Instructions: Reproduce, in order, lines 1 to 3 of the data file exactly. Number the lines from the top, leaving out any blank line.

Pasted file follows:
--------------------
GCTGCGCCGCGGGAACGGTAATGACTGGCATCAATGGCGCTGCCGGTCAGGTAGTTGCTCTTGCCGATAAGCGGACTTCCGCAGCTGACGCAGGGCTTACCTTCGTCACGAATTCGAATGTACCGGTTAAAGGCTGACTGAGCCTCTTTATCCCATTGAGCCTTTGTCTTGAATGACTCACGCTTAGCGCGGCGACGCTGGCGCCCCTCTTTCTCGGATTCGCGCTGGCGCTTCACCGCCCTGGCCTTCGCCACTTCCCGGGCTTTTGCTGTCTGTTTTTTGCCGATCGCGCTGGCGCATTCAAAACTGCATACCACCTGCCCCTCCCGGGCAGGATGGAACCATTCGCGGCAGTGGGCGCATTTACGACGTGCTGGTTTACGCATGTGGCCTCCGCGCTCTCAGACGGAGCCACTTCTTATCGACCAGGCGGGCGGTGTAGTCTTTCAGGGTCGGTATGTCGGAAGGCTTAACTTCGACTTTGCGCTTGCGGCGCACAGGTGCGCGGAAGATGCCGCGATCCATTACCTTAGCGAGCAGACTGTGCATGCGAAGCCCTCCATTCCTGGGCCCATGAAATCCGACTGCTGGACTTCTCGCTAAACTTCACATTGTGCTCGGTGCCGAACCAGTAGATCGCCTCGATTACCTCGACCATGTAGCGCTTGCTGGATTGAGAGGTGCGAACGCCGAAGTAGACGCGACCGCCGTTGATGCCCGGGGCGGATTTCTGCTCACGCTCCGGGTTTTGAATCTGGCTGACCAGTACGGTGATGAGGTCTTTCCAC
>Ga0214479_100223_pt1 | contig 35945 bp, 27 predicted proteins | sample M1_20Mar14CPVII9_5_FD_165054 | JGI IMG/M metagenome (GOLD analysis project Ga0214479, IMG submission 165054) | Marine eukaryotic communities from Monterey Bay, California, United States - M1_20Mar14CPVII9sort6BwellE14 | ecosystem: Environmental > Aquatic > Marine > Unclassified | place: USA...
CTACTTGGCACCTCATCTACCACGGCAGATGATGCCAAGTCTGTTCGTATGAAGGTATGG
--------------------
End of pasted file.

GCTGCGCCGCGGGAACGGTAATGACTGGCATCAATGGCGCTGCCGGTCAGGTAGTTGCTCTTGCCGATAAGCGGACTTCCGCAGCTGACGCAGGGCTTACCTTCGTCACGAATTCGAATGTACCGGTTAAAGGCTGACTGAGCCTCTTTATCCCATTGAGCCTTTGTCTTGAATGACTCACGCTTAGCGCGGCGACGCTGGCGCCCCTCTTTCTCGGATTCGCGCTGGCGCTTCACCGCCCTGGCCTTCGCCACTTCCCGGGCTTTTGCTGTCTGTTTTTTGCCGATCGCGCTGGCGCATTCAAAACTGCATACCACCTGCCCCTCCCGGGCAGGATGGAACCATTCGCGGCAGTGGGCGCATTTACGACGTGCTGGTTTACGCATGTGGCCTCCGCGCTCTCAGACGGAGCCACTTCTTATCGACCAGGCGGGCGGTGTAGTCTTTCAGGGTCGGTATGTCGGAAGGCTTAACTTCGACTTTGCGCTTGCGGCGCACAGGTGCGCGGAAGATGCCGCGATCCATTACCTTAGCGAGCAGACTGTGCATGCGAAGCCCTCCATTCCTGGGCCCATGAAATCCGACTGCTGGACTTCTCGCTAAACTTCACATTGTGCTCGGTGCCGAACCAGTAGATCGCCTCGATTACCTCGACCATGTAGCGCTTGCTGGATTGAGAGGTGCGAACGCCGAAGTAGACGCGACCGCCGTTGATGCCCGGGGCGGATTTCTGCTCACGCTCCGGGTTTTGAATCTGGCTGACCAGTACGGTGATGAGGTCTTTCCAC
>Ga0214479_100223_pt1 | contig 35945 bp, 27 predicted proteins | sample M1_20Mar14CPVII9_5_FD_165054 | JGI IMG/M metagenome (GOLD analysis project Ga0214479, IMG submission 165054) | Marine eukaryotic communities from Monterey Bay, California, United States - M1_20Mar14CPVII9sort6BwellE14 | ecosystem: Environmental > Aquatic > Marine > Unclassified | place: USA...
CTACTTGGCACCTCATCTACCACGGCAGATGATGCCAAGTCTGTTCGTATGAAGGTATGG